In the Entertainment mode there is a possible 1,500 points, but for the Game Player mode this number increases to a hefty 4,000 points. Having completed the game in Game Player mode I was very disappointed when I fell short of the mark and this failure on my part was due primarily to the existence of 'timed' puzzles -- a big NO NO in my book as far as adventuring is concerned. The 'timed' sequences rear their ugly heads when you are presented with a logic-type puzzle to open a door or a box. It might be a puzzle where you have to calculate dates, fit together torn pieces of paper or other similar problems. For me at least very few were 'finishable' within the time limit. To score maximum points meant saving my game, studying the puzzle, then working out the answer before restoring and racing against the clock to complete it. Ultimately the exercise became pointless (pun intended), it felt like 'cheating' and in the final analysis I am an adventure game player not an arcade game player.

Puzzles and movement
Other than that The Pandora Directive is a delight for explorers and puzzle enthusiasts. The puzzles themselves are interesting and varied with some pure logic puzzles and others where the 'key' is somewhere in the game environment, as well as a crossword, a couple of mazes and a serving of good solid adventuring with lots of locations to explore and objects to find and manipulate.

There are, however, two or three 'puzzles' where you are likely to visit the graveyard regularly before you succeed and these may frustrate some adventure players. In the Roswell Complex, for instance, your fate is sealed if you waste too much time. Here the tension is built up perfectly as a warning to be quick -- a little hint -- don't panic. There's plenty of time do to what's necessary to ensure your survival. The two other puzzles that are potentially frustrating, a roof top encounter and the Mayan fireball maze, both require precision movement. Adventurers shouldn't be too daunted as all that is needed for the first is a bit of practice and the second is simple when you know how. Believe me, you don't need fire resistant armour, a bit of patience should suffice till you find that easy way through. You don't even need to 'run'.

Movement and other controls
That's right, amongst other things, you can run in this game, you can look up and down, glance behind, crouch and stand on tip-toes; and understanding all these moves is crucial to finding objects and getting through the tricky sequences mentioned above.

The Pandora interface is the same as in Under a Killing Moon, with a first person perspective and full 360 degree movement. Unfortunately moving around still takes a lot of getting used to and can be quite frustrating till you get a feel for it. Also, there are two basic modes -- movement mode and interactive mode. In the first mode you travel around, look up and down etc, only in the second can you interact with objects and people in the game world. If in doubt, you can access the tutorial at any time during the game.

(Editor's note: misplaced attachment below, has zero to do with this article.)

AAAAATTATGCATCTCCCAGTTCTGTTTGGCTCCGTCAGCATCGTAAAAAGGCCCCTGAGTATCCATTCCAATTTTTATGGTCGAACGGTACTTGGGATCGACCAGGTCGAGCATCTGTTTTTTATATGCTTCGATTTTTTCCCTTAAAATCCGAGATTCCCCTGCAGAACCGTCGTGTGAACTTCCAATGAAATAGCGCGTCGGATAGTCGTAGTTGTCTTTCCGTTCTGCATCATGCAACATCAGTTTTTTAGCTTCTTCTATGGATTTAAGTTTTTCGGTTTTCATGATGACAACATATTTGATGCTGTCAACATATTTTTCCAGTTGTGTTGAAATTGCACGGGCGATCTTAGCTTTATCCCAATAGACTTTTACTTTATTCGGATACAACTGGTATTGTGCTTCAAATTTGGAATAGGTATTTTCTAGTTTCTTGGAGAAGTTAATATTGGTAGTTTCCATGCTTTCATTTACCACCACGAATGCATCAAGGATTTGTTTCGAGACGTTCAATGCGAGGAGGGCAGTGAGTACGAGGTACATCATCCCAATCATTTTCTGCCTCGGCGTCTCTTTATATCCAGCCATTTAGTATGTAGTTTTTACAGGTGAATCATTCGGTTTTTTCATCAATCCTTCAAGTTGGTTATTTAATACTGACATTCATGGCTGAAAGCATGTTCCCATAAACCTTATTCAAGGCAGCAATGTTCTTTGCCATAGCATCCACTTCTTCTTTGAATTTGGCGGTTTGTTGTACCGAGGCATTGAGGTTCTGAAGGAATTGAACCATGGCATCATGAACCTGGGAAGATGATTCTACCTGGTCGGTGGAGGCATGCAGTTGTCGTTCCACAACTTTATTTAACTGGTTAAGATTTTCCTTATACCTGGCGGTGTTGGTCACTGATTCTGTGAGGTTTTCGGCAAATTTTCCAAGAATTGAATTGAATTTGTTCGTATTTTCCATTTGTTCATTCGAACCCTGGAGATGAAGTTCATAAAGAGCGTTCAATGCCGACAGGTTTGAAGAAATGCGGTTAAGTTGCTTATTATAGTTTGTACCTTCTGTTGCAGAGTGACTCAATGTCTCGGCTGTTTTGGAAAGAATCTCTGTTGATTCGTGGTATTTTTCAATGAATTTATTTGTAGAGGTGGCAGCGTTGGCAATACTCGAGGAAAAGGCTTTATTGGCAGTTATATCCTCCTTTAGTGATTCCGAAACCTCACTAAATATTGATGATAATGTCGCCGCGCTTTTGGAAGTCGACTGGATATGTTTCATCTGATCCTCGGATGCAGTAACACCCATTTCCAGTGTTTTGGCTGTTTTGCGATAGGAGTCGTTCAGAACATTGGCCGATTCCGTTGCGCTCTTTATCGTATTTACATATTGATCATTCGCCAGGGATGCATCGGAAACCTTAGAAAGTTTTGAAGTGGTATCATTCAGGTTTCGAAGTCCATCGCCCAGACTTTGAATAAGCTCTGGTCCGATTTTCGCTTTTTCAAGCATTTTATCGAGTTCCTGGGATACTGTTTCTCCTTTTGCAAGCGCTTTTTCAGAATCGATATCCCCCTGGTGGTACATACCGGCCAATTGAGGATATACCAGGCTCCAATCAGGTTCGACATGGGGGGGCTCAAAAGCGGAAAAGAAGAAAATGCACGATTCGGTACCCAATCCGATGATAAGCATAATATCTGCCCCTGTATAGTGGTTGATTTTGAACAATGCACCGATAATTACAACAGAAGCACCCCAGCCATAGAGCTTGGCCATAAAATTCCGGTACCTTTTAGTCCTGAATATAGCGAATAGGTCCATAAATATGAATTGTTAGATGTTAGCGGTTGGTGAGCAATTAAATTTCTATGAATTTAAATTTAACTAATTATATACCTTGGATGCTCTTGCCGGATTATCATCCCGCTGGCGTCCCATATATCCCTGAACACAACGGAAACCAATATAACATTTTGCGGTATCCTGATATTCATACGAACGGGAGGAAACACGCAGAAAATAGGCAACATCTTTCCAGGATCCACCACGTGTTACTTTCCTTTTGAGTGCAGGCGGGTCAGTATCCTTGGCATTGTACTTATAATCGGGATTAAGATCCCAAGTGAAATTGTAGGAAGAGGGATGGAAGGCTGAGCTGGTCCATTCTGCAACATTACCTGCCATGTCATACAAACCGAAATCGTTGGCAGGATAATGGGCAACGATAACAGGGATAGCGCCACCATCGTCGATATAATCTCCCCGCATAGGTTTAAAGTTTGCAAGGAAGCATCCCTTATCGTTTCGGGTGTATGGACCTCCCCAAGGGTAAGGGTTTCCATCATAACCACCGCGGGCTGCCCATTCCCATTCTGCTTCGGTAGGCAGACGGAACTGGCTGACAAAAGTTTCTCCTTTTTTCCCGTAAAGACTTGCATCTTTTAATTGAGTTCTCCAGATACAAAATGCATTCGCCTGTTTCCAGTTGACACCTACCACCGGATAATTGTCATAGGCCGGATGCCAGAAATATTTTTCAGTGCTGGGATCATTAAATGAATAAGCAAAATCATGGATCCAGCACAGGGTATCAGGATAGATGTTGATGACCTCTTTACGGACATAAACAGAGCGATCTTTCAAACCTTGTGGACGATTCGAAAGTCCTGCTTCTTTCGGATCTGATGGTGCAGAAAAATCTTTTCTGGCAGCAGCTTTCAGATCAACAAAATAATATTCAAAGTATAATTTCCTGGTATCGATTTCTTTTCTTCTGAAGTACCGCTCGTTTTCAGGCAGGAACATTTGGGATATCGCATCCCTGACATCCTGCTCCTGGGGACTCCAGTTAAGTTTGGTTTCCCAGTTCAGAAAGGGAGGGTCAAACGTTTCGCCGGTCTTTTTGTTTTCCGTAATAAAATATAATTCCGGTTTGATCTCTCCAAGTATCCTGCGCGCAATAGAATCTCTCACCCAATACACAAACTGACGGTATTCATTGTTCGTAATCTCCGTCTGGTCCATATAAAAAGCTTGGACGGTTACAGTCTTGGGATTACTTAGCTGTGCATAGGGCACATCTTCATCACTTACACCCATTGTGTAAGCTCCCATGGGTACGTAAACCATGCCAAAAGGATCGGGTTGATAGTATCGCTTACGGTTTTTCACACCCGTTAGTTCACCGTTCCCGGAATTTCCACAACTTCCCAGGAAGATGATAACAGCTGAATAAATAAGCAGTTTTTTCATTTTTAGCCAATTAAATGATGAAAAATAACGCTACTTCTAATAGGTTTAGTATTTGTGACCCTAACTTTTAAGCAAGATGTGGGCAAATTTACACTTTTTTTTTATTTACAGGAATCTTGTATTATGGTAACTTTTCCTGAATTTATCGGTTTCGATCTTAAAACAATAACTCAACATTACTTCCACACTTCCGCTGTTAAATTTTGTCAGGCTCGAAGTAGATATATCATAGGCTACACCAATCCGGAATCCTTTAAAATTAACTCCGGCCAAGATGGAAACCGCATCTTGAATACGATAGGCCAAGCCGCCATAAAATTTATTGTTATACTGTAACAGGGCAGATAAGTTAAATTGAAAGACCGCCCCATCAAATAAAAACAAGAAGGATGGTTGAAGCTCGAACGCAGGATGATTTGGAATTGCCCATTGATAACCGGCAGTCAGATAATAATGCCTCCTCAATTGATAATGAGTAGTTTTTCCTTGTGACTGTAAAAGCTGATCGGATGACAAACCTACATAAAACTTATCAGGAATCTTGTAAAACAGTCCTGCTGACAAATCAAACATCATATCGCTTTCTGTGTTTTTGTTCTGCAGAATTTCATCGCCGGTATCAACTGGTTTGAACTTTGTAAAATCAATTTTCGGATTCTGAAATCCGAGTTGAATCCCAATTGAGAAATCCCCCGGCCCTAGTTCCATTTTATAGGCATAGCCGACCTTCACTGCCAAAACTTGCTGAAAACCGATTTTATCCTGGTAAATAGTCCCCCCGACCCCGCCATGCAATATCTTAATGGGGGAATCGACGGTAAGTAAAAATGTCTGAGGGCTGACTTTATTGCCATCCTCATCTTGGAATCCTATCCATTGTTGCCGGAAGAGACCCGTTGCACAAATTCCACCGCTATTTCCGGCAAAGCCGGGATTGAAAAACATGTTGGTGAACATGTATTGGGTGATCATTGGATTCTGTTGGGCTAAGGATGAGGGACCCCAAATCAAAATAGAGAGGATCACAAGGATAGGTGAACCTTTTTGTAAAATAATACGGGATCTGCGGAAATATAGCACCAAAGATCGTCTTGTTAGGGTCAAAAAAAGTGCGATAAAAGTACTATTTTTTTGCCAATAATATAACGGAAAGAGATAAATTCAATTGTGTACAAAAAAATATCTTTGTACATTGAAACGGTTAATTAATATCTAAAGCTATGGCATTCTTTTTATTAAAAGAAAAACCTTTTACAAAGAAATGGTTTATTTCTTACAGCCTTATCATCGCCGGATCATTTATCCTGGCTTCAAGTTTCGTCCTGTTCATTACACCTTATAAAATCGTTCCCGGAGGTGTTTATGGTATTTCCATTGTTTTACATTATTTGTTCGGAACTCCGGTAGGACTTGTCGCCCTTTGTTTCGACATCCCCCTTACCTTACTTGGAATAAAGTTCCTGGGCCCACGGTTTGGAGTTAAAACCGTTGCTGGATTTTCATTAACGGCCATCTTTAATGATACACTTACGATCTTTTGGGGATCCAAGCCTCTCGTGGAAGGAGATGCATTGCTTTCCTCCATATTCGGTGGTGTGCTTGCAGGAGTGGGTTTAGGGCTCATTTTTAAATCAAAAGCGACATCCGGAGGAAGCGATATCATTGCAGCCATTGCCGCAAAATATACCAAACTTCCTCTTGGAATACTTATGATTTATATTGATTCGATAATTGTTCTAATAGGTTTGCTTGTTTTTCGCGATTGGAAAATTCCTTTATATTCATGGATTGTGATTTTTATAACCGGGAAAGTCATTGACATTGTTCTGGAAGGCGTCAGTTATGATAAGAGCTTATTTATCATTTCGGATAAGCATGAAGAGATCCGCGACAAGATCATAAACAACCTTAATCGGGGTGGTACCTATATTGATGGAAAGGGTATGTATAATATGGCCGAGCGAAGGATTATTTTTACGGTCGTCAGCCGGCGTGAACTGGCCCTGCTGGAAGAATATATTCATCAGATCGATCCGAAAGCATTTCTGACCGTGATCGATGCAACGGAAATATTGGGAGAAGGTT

Conversations are conducted in video sequences and they work well because they only 'star' the character being questioned, making them appear quite realistic. Other features include the ability to re-size the picture screen in movement mode, on-screen text for all dialogue, limitless save game slots and a very useful emergency save facility (under Win 95) that allows you to pick up a game where you left off in the event of a system crash.

The Pandora Directive runs in DOS and Win 95. Even with its minor imperfections it's an astoundingly enjoyable detective story with all the ingredients of a satisfying game -- good characterisation, a variety of puzzles, lots of exploration, on screen text and two difficulty levels. I thoroughly enjoyed it despite once again failing to totally come to grips with the movement system. For me this was it's major weakness, but don't let me put you off as you might fare better. Because of the two difficulty levels it's an excellent game for both novices and experienced players.

See the Pandora Directive walkthrough. rating:  

Copyright © Rosemary Young 1996. All rights reserved.

System requirements:
Minimum: 486/66, 2x CD ROM, SVGA VESA compliant, 20 MB hard drive space, 8 MB RAM (12 MB for Windows) mouse, sound card.
Recommended: Pentium, 4x CD ROM, SVGA Local Bus, 30 MB hard drive space, 16 MB RAM, mouse, 16 bit sound card.